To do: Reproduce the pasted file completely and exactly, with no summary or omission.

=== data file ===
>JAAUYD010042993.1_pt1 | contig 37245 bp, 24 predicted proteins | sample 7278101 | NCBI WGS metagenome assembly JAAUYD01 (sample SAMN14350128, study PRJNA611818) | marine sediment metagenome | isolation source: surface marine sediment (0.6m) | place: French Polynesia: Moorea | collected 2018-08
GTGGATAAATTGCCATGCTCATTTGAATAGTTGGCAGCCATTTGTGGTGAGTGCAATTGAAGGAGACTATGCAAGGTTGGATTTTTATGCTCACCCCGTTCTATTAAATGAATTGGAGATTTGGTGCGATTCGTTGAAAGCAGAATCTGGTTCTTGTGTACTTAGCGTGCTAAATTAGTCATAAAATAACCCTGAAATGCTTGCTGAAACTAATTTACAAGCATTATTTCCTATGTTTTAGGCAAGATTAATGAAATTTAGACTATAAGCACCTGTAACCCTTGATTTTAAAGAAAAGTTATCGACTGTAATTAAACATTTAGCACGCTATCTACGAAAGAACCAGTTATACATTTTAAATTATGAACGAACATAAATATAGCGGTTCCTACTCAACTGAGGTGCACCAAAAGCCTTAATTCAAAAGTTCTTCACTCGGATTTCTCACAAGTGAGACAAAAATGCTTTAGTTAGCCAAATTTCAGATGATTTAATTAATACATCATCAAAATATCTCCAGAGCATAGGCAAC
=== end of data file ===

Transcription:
>JAAUYD010042993.1_pt1 | contig 37245 bp, 24 predicted proteins | sample 7278101 | NCBI WGS metagenome assembly JAAUYD01 (sample SAMN14350128, study PRJNA611818) | marine sediment metagenome | isolation source: surface marine sediment (0.6m) | place: French Polynesia: Moorea | collected 2018-08
GTGGATAAATTGCCATGCTCATTTGAATAGTTGGCAGCCATTTGTGGTGAGTGCAATTGAAGGAGACTATGCAAGGTTGGATTTTTATGCTCACCCCGTTCTATTAAATGAATTGGAGATTTGGTGCGATTCGTTGAAAGCAGAATCTGGTTCTTGTGTACTTAGCGTGCTAAATTAGTCATAAAATAACCCTGAAATGCTTGCTGAAACTAATTTACAAGCATTATTTCCTATGTTTTAGGCAAGATTAATGAAATTTAGACTATAAGCACCTGTAACCCTTGATTTTAAAGAAAAGTTATCGACTGTAATTAAACATTTAGCACGCTATCTACGAAAGAACCAGTTATACATTTTAAATTATGAACGAACATAAATATAGCGGTTCCTACTCAACTGAGGTGCACCAAAAGCCTTAATTCAAAAGTTCTTCACTCGGATTTCTCACAAGTGAGACAAAAATGCTTTAGTTAGCCAAATTTCAGATGATTTAATTAATACATCATCAAAATATCTCCAGAGCATAGGCAAC